Massachusetts State Supreme Court Rules Businesses Can’t Fire Employees for Medical Marijuana Use
The ruling means any company that fires an MMJ patient for a failed drug test could be subject to a wrongful termination lawsuit.
Published on July 18, 2017

The Massachusetts Supreme Judicial Court ruled in favor of a local medical marijuana patient yesterday, opening the door for medical marijuana users across the state to defend against unfair workplace drug testing. 

According to the Boston Globe, the Supreme Judicial Court overturned a lower court ruling that had previously dismissed Cristina Barbuto’s wrongful termination lawsuit against her previous employer. Barbuto was fired by Advantage Sales and Marketing in 2015, on her first day of work, directly after testing positive for marijuana in a required drug screening.

Barbuto argued that the dismissal was unjust because she uses state-approved legal weed to treat her Crohn’s disease, and does not use her medicine before or while she is at work. Supreme Judicial Court Chief Justice Ralph D. Gants agreed. 

“The use and possession of medically prescribed marijuana by a qualifying patient is as lawful as the use and possession of any other prescribed medication,” Gants wrote in the court’s decision. 

Barbuto says that she notified the company of her marijuana use during the interview, and was told it would not be a problem.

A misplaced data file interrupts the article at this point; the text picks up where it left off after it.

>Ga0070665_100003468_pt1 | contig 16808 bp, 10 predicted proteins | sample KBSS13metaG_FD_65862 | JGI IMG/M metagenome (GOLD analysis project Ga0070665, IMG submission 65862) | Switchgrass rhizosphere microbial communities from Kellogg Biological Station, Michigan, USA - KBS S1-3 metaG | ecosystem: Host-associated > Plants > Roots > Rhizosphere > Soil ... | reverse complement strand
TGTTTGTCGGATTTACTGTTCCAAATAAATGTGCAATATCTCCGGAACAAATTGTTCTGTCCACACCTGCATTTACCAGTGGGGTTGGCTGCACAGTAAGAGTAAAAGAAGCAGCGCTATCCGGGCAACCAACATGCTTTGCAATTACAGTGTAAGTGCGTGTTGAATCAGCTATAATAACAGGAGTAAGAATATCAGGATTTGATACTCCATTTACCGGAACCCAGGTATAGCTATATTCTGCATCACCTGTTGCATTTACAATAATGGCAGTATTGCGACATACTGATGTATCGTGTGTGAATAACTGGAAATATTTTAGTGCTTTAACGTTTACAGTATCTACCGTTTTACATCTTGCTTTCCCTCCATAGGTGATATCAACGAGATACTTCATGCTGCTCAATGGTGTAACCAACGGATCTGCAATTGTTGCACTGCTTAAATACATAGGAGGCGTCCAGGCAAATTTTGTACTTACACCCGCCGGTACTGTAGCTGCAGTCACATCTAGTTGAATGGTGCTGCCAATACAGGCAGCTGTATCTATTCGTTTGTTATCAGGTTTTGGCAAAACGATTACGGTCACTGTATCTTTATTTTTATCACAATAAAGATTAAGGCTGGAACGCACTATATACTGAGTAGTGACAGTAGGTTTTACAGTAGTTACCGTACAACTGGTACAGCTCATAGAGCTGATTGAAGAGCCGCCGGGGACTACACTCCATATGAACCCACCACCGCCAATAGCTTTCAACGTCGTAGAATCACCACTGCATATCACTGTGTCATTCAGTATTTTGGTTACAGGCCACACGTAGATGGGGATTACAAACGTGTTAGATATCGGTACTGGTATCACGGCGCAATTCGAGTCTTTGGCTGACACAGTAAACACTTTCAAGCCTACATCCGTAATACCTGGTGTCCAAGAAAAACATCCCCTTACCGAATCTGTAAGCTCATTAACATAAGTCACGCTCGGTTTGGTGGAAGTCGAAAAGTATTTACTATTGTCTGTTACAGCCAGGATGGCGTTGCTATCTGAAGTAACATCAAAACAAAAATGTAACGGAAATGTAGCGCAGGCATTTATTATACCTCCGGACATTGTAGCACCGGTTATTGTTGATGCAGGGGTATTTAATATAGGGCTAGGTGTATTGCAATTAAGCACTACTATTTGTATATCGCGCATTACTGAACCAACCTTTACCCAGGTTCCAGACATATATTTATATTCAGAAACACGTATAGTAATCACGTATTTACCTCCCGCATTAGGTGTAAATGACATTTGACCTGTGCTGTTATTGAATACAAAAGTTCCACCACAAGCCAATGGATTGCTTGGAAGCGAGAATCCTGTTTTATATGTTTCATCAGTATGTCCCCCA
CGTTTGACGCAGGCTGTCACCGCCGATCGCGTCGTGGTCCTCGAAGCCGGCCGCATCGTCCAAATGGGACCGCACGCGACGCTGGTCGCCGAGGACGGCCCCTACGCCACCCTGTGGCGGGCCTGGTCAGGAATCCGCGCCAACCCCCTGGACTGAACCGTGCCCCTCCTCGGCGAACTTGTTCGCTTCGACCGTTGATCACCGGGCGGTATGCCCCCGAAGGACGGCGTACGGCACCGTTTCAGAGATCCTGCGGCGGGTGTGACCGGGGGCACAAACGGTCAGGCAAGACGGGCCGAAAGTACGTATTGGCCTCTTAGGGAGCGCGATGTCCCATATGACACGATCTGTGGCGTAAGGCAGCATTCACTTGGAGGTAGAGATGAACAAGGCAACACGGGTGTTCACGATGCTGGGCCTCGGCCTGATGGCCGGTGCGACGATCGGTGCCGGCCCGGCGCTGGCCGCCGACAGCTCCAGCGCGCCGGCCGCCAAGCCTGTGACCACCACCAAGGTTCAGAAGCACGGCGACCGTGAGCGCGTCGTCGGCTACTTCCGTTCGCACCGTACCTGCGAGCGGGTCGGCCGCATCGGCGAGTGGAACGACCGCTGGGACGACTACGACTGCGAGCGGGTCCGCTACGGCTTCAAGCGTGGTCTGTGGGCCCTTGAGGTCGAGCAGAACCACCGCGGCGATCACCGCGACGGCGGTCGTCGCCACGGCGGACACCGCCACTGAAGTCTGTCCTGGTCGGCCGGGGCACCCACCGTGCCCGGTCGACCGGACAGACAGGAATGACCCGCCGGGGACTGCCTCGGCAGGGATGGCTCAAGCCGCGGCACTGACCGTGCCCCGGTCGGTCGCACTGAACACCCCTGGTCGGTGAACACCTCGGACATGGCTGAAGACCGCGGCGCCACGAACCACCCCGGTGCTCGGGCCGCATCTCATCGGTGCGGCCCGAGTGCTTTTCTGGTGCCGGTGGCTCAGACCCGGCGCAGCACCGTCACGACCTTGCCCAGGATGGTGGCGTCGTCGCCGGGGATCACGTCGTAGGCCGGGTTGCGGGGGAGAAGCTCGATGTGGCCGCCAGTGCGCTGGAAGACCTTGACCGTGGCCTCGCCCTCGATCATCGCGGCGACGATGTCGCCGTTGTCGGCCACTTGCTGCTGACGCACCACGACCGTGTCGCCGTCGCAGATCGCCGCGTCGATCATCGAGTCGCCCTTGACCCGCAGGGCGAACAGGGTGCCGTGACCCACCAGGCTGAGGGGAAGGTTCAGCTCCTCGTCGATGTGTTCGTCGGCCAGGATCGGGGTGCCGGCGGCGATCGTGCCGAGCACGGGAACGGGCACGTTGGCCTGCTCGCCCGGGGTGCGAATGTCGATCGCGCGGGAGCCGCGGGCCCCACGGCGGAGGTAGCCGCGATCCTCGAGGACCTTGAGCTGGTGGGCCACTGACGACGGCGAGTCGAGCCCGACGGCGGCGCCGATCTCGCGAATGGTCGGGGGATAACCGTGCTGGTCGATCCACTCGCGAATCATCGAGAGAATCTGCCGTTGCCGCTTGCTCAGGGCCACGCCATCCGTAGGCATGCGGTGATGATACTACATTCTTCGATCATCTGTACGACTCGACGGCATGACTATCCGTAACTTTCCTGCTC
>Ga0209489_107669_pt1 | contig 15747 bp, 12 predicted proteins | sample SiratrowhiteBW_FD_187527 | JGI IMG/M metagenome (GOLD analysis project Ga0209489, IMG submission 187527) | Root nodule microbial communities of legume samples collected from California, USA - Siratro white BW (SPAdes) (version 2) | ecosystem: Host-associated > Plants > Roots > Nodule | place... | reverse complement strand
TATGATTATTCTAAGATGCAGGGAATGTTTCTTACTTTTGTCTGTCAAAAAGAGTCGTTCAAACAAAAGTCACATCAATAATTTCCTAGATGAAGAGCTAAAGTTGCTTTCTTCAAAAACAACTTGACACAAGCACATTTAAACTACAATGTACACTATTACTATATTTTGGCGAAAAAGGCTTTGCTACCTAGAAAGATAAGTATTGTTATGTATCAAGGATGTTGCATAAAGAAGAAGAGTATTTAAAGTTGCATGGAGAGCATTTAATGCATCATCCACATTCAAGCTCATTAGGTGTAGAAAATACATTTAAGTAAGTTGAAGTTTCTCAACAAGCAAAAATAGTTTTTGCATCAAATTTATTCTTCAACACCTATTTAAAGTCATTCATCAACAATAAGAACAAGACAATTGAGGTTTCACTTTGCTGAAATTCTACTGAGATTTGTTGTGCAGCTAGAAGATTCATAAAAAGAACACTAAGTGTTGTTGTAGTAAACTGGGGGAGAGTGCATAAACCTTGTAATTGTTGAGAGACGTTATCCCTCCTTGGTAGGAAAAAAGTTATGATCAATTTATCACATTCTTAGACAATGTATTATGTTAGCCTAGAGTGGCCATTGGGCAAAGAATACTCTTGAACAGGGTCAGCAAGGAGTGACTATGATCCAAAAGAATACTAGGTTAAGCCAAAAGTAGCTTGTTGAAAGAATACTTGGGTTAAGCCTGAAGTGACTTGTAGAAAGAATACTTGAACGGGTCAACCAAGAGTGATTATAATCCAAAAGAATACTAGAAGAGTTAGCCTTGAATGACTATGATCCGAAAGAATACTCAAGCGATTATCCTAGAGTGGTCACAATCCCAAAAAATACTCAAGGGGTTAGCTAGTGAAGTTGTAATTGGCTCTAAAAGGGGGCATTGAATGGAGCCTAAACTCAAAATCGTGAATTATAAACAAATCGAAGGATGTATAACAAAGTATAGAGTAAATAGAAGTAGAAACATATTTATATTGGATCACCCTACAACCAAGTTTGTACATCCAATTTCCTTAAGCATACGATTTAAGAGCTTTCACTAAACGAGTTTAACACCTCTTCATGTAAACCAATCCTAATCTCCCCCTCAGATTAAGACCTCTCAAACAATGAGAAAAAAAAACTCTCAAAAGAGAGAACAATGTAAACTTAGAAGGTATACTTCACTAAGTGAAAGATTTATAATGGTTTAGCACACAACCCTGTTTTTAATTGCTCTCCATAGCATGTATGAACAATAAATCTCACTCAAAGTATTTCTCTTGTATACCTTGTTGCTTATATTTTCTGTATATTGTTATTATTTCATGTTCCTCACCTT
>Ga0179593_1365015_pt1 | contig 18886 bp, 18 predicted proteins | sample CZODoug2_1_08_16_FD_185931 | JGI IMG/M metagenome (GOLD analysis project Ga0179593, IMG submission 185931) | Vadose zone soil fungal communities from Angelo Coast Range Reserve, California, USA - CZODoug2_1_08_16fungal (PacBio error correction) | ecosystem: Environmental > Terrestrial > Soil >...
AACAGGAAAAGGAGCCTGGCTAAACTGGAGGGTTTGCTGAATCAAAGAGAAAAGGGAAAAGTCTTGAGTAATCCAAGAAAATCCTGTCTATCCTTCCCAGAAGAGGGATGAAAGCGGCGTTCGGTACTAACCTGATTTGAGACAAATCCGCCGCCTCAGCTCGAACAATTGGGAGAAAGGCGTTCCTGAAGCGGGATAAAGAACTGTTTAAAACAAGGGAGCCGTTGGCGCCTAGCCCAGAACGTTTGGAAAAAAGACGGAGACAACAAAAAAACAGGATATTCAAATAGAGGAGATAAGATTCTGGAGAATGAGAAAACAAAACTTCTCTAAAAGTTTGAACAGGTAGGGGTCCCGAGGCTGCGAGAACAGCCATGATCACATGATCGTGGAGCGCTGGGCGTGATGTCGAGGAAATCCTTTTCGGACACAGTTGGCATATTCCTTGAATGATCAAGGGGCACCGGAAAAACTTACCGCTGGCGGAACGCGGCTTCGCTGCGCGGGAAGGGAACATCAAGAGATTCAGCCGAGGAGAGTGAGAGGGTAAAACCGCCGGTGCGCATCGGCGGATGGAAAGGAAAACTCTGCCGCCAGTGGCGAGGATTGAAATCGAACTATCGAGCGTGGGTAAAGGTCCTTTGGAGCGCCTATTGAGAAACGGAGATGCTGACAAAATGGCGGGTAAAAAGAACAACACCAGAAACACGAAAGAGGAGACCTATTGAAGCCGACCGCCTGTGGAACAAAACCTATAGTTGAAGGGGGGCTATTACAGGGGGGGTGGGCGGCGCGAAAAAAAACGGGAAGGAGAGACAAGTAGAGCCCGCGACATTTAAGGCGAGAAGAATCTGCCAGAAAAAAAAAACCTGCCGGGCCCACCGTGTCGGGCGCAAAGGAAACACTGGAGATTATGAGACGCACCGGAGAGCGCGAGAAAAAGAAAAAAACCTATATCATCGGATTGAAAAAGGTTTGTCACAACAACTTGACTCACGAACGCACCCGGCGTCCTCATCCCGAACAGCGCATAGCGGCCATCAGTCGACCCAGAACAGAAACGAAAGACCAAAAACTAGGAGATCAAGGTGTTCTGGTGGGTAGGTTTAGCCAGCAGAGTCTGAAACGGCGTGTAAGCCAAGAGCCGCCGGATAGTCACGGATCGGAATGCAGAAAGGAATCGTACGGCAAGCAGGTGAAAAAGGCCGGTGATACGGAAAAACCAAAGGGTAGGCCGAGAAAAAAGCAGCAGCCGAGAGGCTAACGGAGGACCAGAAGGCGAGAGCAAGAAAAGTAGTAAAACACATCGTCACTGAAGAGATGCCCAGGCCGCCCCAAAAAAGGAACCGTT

“I explained to them that I just used a very small amount before meals,” Barbuto said. “It wasn’t a ‘high’ feeling, it was just getting me hungry and doing what the doctor told me.”

To try and defend their dubious actions, Advantage argued that because cannabis is still illegal under federal law, they are not required to make accommodations for its use, claiming that the firing was simply an effort to maintain a drug-free workplace. However, that didn’t go over well with Judge Gants, who tore apart that argument with ease. 

“The only person at risk of federal criminal prosecution for her possession of medical marijuana is the employee,” Gants wrote. The judge further decimated the sales and marketing company’s argument, adding, “A company that barred the use of insulin by its employees in accordance with a company policy would not be discriminating against diabetics because of their handicap, but would simply be implementing a company policy prohibiting the use of a medication.”

The Supreme Judicial Court ruling will allow Barbuto to once again file legal action against Advantage and opens the door for medical marijuana patients across the state to defend their right to the legal medicine.

Zach Harris
Zach Harris is a writer based in Philadelphia whose work has appeared on Noisey, First We Feast, and Jenkem Magazine. You can find him on Twitter @10000youtubes complaining about NBA referees.
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